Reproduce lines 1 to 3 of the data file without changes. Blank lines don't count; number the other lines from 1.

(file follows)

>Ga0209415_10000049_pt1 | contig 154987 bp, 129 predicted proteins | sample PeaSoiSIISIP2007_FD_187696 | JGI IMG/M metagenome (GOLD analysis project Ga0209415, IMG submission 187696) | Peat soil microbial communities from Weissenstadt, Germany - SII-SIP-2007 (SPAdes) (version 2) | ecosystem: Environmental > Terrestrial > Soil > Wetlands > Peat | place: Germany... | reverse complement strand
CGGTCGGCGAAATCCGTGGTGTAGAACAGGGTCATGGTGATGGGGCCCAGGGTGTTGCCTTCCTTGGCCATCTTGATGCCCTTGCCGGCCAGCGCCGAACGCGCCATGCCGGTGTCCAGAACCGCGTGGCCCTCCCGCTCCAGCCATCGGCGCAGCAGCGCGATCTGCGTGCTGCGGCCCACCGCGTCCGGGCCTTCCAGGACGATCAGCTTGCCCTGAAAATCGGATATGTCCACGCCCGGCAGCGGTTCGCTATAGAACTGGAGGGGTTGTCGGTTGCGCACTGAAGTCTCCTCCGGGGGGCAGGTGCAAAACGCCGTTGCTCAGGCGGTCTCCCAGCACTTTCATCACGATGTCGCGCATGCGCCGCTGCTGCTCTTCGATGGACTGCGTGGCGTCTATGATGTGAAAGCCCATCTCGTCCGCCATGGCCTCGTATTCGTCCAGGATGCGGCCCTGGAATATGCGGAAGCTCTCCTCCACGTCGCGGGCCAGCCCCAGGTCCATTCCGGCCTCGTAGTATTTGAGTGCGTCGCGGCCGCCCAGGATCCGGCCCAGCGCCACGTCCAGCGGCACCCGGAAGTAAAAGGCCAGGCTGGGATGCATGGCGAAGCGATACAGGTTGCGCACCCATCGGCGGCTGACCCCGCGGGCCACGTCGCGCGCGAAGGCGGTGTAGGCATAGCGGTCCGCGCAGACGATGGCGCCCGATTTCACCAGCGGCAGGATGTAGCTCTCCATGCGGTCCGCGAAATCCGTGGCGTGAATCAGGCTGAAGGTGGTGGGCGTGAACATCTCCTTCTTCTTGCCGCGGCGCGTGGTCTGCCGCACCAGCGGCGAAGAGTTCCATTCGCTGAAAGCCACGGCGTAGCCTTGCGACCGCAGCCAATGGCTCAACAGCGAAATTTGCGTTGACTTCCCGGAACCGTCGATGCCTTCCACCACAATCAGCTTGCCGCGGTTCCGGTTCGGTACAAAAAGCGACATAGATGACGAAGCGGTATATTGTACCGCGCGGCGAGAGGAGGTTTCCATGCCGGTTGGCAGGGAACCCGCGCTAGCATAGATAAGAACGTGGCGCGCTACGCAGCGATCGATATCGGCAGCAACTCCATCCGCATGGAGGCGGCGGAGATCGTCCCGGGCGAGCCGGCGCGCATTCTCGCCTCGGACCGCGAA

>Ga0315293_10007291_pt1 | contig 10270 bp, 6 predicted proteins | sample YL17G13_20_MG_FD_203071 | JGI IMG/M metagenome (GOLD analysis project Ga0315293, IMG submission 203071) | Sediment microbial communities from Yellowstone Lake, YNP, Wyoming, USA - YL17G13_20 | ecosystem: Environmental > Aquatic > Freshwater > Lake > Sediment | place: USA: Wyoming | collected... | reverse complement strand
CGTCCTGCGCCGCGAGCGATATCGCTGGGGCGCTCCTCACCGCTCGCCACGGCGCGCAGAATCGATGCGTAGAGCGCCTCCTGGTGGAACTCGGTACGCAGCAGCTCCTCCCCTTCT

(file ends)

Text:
>Ga0209415_10000049_pt1 | contig 154987 bp, 129 predicted proteins | sample PeaSoiSIISIP2007_FD_187696 | JGI IMG/M metagenome (GOLD analysis project Ga0209415, IMG submission 187696) | Peat soil microbial communities from Weissenstadt, Germany - SII-SIP-2007 (SPAdes) (version 2) | ecosystem: Environmental > Terrestrial > Soil > Wetlands > Peat | place: Germany... | reverse complement strand
CGGTCGGCGAAATCCGTGGTGTAGAACAGGGTCATGGTGATGGGGCCCAGGGTGTTGCCTTCCTTGGCCATCTTGATGCCCTTGCCGGCCAGCGCCGAACGCGCCATGCCGGTGTCCAGAACCGCGTGGCCCTCCCGCTCCAGCCATCGGCGCAGCAGCGCGATCTGCGTGCTGCGGCCCACCGCGTCCGGGCCTTCCAGGACGATCAGCTTGCCCTGAAAATCGGATATGTCCACGCCCGGCAGCGGTTCGCTATAGAACTGGAGGGGTTGTCGGTTGCGCACTGAAGTCTCCTCCGGGGGGCAGGTGCAAAACGCCGTTGCTCAGGCGGTCTCCCAGCACTTTCATCACGATGTCGCGCATGCGCCGCTGCTGCTCTTCGATGGACTGCGTGGCGTCTATGATGTGAAAGCCCATCTCGTCCGCCATGGCCTCGTATTCGTCCAGGATGCGGCCCTGGAATATGCGGAAGCTCTCCTCCACGTCGCGGGCCAGCCCCAGGTCCATTCCGGCCTCGTAGTATTTGAGTGCGTCGCGGCCGCCCAGGATCCGGCCCAGCGCCACGTCCAGCGGCACCCGGAAGTAAAAGGCCAGGCTGGGATGCATGGCGAAGCGATACAGGTTGCGCACCCATCGGCGGCTGACCCCGCGGGCCACGTCGCGCGCGAAGGCGGTGTAGGCATAGCGGTCCGCGCAGACGATGGCGCCCGATTTCACCAGCGGCAGGATGTAGCTCTCCATGCGGTCCGCGAAATCCGTGGCGTGAATCAGGCTGAAGGTGGTGGGCGTGAACATCTCCTTCTTCTTGCCGCGGCGCGTGGTCTGCCGCACCAGCGGCGAAGAGTTCCATTCGCTGAAAGCCACGGCGTAGCCTTGCGACCGCAGCCAATGGCTCAACAGCGAAATTTGCGTTGACTTCCCGGAACCGTCGATGCCTTCCACCACAATCAGCTTGCCGCGGTTCCGGTTCGGTACAAAAAGCGACATAGATGACGAAGCGGTATATTGTACCGCGCGGCGAGAGGAGGTTTCCATGCCGGTTGGCAGGGAACCCGCGCTAGCATAGATAAGAACGTGGCGCGCTACGCAGCGATCGATATCGGCAGCAACTCCATCCGCATGGAGGCGGCGGAGATCGTCCCGGGCGAGCCGGCGCGCATTCTCGCCTCGGACCGCGAA

>Ga0315293_10007291_pt1 | contig 10270 bp, 6 predicted proteins | sample YL17G13_20_MG_FD_203071 | JGI IMG/M metagenome (GOLD analysis project Ga0315293, IMG submission 203071) | Sediment microbial communities from Yellowstone Lake, YNP, Wyoming, USA - YL17G13_20 | ecosystem: Environmental > Aquatic > Freshwater > Lake > Sediment | place: USA: Wyoming | collected... | reverse complement strand